Both χ2 and I2 were used to estimate heterogeneity of the results of the trials. If total I2 ≥50%, the heterogeneity was judged as high level, and random-effect model was utilized. Otherwise, fixed-effect model was used. Subgroup analysis was conducted, according PARPi was used either alone or in combination with chemotherapy, the hormone receptor of patients was positive or triple-negative, participants had received previous platinum treatment or not, and patients had BRCA1 or BRCA2 mutations. All statistical analyses were performed through Review Manager 5.4.


 > Results Top


Study selection and characteristics

We collected 498 articles from three databases, and 64 full-text articles were evaluated for eligibility. Finally, 4 RCTs were included in this meta-analysis. The details of the article selection are presented in the PRISMA flowchart [Figure 1]. A total of 1438 patients from 4 RCTs were included in this meta-analysis. Characteristics of the eligible studies are listed in [Table 1].
Figure 1: Study selection flow chart

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Table 1: Characteristics of studies

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Quality assessment

Four studies included in our meta-analysis were RCTs, and quality assessment was conducted in Review Manager 5.4. Selection bias, detection bias, reporting bias, and other bias of most studies were regarded as having a “low risk of bias.” However, performance bias and attrition bias were judged as having a “high risk of bias” [Figure 2].
Figure 2: The results of quality assessment. Plus symbol, low risk of bias; question mark, unknown risk of bias; minus symbol, high risk of bias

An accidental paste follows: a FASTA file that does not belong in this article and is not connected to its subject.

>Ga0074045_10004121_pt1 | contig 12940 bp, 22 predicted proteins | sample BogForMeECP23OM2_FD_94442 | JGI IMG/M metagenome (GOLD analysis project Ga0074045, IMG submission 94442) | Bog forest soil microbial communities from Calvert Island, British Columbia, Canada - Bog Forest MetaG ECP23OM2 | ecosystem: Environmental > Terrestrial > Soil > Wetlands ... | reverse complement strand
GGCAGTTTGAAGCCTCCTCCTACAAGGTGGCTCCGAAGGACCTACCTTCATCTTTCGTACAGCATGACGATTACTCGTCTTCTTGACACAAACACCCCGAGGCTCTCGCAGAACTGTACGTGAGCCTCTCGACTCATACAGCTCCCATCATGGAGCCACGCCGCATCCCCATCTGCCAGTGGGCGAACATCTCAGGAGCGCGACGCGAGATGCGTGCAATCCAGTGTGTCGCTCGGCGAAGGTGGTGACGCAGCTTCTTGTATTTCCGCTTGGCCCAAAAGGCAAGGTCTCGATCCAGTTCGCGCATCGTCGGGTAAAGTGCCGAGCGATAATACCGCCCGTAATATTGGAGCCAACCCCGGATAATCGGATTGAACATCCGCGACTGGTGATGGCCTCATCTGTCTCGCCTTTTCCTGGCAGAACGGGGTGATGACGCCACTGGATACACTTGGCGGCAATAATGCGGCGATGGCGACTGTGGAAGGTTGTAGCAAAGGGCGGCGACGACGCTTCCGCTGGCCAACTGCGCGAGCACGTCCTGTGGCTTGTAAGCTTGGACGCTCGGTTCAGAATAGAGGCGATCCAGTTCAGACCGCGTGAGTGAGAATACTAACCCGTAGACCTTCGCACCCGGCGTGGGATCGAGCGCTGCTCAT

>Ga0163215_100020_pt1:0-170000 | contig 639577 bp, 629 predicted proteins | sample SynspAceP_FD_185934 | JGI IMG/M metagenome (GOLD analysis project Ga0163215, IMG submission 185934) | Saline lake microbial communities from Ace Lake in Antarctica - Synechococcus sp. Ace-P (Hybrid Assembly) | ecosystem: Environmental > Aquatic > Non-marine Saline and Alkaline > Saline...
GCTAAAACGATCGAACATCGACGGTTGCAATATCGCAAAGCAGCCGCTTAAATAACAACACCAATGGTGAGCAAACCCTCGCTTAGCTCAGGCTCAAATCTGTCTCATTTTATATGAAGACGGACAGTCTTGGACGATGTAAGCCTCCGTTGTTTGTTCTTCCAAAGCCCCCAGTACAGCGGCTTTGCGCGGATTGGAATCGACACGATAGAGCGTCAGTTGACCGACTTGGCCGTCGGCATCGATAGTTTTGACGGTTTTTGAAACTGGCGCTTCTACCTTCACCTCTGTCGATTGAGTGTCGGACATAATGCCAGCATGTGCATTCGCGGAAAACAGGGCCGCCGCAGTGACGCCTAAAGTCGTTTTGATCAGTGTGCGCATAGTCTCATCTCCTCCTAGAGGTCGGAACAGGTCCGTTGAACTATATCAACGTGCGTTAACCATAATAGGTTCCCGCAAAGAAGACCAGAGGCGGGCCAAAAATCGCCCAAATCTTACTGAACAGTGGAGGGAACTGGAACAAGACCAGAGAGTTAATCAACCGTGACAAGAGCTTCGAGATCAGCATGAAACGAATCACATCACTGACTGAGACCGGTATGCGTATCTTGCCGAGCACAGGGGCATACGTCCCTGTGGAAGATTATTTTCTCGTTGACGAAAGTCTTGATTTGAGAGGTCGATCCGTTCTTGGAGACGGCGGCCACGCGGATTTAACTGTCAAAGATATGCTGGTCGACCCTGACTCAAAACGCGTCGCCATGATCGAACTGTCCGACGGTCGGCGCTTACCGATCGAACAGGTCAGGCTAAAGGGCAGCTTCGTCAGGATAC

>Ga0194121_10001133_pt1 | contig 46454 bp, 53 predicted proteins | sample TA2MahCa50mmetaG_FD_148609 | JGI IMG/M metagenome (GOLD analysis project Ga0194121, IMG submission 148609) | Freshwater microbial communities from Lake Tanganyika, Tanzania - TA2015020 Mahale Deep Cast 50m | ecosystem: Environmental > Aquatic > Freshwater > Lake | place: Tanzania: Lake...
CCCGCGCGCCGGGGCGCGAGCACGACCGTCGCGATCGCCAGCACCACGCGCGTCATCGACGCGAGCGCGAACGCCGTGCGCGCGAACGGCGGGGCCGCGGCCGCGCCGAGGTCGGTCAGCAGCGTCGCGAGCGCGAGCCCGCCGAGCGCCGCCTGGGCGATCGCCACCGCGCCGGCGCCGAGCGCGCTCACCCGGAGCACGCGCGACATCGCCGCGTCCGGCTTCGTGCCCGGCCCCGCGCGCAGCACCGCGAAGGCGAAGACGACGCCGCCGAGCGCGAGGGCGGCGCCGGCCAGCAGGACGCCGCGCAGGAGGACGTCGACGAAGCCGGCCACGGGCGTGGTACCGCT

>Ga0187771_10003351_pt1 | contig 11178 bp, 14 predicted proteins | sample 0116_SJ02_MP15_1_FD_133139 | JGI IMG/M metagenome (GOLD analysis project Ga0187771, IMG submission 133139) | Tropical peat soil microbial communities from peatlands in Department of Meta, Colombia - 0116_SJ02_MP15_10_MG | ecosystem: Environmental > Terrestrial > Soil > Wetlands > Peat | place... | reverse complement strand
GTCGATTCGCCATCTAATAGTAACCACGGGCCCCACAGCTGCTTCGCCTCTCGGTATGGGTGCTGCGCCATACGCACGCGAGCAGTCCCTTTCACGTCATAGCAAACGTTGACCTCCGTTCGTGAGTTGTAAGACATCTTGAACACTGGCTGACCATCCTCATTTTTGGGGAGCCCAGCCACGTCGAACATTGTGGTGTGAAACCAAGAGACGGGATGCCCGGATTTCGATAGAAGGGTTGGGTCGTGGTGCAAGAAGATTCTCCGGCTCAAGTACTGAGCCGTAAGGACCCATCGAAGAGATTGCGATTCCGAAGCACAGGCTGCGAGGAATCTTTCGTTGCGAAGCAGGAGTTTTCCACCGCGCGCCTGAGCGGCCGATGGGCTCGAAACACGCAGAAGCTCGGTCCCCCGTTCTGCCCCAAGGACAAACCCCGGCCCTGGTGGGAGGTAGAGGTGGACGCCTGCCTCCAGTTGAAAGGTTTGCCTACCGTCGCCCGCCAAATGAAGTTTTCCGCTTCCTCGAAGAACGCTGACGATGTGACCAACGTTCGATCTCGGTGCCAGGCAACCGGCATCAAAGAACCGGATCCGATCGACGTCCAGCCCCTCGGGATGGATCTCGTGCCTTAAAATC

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Overall survival

PARPi combined therapy (HR 0.95; 95% confidence interval [CI] 0.86–1.04; P = 0.27) and monotherapy (HR 0.92; 95% CI 0.84–1.02; P = 0.11) did not improve OS compared to chemotherapy [Supplementary Figure 1].



Progression-free survival

PARPi combined therapy (HR 0.87; 95% CI 0.80–0.95; P = 0.001) and monotherapy (HR 0.78; 95% CI 0.71–0.85; P < 0.00001) significantly prolong the PFS of patients with BRCA-mutated breast cancer compared to that of the chemotherapy group. Given the type of BRCA, our results showed that PARPi combined therapy apparently improved the PFS of patients with BRCA1 (HR 0.87; 95% CI 0.78–0.97; P = 0.01) or BRCA2 (HR 0.85; 95% CI 0.75–0.95; P = 0.006) mutation versus that of the chemotherapy. Moreover, PARPi monotherapy obviously extended the PFS of patients with BRCA1 (HR 0.78; 95% CI 0.69–0.88; P < 0.0001) or BRCA2 (HR 0.78; 95% CI 0.69–0.88; P = 0.0001) mutation vs that of the chemotherapy. In view of hormone-receptor status, we found that PARPi combined therapy and monotherapy significantly extended the PFS of TNBC (HR 0.88; 95% CI 0.79–1.00; P = 0.04 and HR 0.75; 95% CI 0.66–0.84; P < 0.00001) or hormone-receptor positive (HR 0.85; 95% CI 0.76–0.95; P = 0.004 and HR 0.81; 95% CI 0.72–0.92; P < 0.0001) patients compared to chemotherapy. Whether the patients received platinum-based treatment was taken into account, although the PFS of the patients who did not receive platinum-based therapy was prolonged by PARPi monotherapy (HR 0.78; 95% CI 0.70–0.86; P < 0.0001), and the PFS of the patients who had accepted platinum-based therapy was similar in both the PARPi monotherapy arm and the chemotherapy arm (HR 0.86; 95% CI 0.73–1.03; P = 0.10) [Figure 3].
Figure 3: Forest plot for progression-free survival. (a) progression-free survival of all patients, (b) progression-free survival of patients with a BRCA1, (c) progression-free survival of patients with a BRCA2 mutation, (d) progression-free survival of patients with triple-negative breast cancer, (e) progression-free survival of patients with hormone-positive breast cancer, (f) progression-free survival of patients who had or had not received platinum-based chemotherapy; yes, patients had or had not received platinum-based chemotherapy; no, patients had not received platinum-based chemotherapy